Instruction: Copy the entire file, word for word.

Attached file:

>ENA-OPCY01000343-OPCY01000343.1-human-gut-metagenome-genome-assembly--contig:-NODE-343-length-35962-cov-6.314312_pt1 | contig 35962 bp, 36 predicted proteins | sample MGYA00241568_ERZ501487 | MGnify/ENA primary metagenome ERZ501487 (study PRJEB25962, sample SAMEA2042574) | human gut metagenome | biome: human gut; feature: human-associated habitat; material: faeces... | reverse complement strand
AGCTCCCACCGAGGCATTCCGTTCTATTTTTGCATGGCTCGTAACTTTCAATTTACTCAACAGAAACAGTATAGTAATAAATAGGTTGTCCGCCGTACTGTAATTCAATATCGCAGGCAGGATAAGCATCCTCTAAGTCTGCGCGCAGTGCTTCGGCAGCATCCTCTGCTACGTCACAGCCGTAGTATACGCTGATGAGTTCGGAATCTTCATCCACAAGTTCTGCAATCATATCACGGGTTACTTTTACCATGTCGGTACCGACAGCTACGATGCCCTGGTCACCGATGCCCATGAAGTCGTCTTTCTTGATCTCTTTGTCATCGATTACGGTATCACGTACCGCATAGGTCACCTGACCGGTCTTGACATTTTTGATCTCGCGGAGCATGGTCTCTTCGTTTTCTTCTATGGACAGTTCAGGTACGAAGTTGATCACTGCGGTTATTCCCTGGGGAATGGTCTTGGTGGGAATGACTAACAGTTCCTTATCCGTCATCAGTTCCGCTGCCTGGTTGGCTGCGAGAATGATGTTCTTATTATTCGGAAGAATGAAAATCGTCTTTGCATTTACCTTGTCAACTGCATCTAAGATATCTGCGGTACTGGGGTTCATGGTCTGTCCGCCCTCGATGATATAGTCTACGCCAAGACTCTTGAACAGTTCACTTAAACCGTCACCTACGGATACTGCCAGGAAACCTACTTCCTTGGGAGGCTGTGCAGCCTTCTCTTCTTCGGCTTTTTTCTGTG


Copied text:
>ENA-OPCY01000343-OPCY01000343.1-human-gut-metagenome-genome-assembly--contig:-NODE-343-length-35962-cov-6.314312_pt1 | contig 35962 bp, 36 predicted proteins | sample MGYA00241568_ERZ501487 | MGnify/ENA primary metagenome ERZ501487 (study PRJEB25962, sample SAMEA2042574) | human gut metagenome | biome: human gut; feature: human-associated habitat; material: faeces... | reverse complement strand
AGCTCCCACCGAGGCATTCCGTTCTATTTTTGCATGGCTCGTAACTTTCAATTTACTCAACAGAAACAGTATAGTAATAAATAGGTTGTCCGCCGTACTGTAATTCAATATCGCAGGCAGGATAAGCATCCTCTAAGTCTGCGCGCAGTGCTTCGGCAGCATCCTCTGCTACGTCACAGCCGTAGTATACGCTGATGAGTTCGGAATCTTCATCCACAAGTTCTGCAATCATATCACGGGTTACTTTTACCATGTCGGTACCGACAGCTACGATGCCCTGGTCACCGATGCCCATGAAGTCGTCTTTCTTGATCTCTTTGTCATCGATTACGGTATCACGTACCGCATAGGTCACCTGACCGGTCTTGACATTTTTGATCTCGCGGAGCATGGTCTCTTCGTTTTCTTCTATGGACAGTTCAGGTACGAAGTTGATCACTGCGGTTATTCCCTGGGGAATGGTCTTGGTGGGAATGACTAACAGTTCCTTATCCGTCATCAGTTCCGCTGCCTGGTTGGCTGCGAGAATGATGTTCTTATTATTCGGAAGAATGAAAATCGTCTTTGCATTTACCTTGTCAACTGCATCTAAGATATCTGCGGTACTGGGGTTCATGGTCTGTCCGCCCTCGATGATATAGTCTACGCCAAGACTCTTGAACAGTTCACTTAAACCGTCACCTACGGATACTGCCAGGAAACCTACTTCCTTGGGAGGCTGTGCAGCCTTCTCTTCTTCGGCTTTTTTCTGTG